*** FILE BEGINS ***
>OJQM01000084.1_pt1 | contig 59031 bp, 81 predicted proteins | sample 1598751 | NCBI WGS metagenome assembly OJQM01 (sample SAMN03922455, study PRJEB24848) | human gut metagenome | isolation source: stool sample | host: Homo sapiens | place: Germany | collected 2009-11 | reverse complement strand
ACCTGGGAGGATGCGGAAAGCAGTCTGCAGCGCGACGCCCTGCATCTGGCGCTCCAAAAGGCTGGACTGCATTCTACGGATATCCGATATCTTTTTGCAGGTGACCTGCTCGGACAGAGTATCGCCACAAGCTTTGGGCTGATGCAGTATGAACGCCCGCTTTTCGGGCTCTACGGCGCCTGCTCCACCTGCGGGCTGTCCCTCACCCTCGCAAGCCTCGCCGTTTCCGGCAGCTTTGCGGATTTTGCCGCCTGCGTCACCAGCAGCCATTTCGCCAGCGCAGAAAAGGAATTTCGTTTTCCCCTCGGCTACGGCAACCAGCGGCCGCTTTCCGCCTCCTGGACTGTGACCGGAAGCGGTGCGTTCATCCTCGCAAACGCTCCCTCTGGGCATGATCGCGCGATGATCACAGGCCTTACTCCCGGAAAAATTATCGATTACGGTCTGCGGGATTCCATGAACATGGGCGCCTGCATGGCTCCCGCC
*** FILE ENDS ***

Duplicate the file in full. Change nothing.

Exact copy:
>OJQM01000084.1_pt1 | contig 59031 bp, 81 predicted proteins | sample 1598751 | NCBI WGS metagenome assembly OJQM01 (sample SAMN03922455, study PRJEB24848) | human gut metagenome | isolation source: stool sample | host: Homo sapiens | place: Germany | collected 2009-11 | reverse complement strand
ACCTGGGAGGATGCGGAAAGCAGTCTGCAGCGCGACGCCCTGCATCTGGCGCTCCAAAAGGCTGGACTGCATTCTACGGATATCCGATATCTTTTTGCAGGTGACCTGCTCGGACAGAGTATCGCCACAAGCTTTGGGCTGATGCAGTATGAACGCCCGCTTTTCGGGCTCTACGGCGCCTGCTCCACCTGCGGGCTGTCCCTCACCCTCGCAAGCCTCGCCGTTTCCGGCAGCTTTGCGGATTTTGCCGCCTGCGTCACCAGCAGCCATTTCGCCAGCGCAGAAAAGGAATTTCGTTTTCCCCTCGGCTACGGCAACCAGCGGCCGCTTTCCGCCTCCTGGACTGTGACCGGAAGCGGTGCGTTCATCCTCGCAAACGCTCCCTCTGGGCATGATCGCGCGATGATCACAGGCCTTACTCCCGGAAAAATTATCGATTACGGTCTGCGGGATTCCATGAACATGGGCGCCTGCATGGCTCCCGCC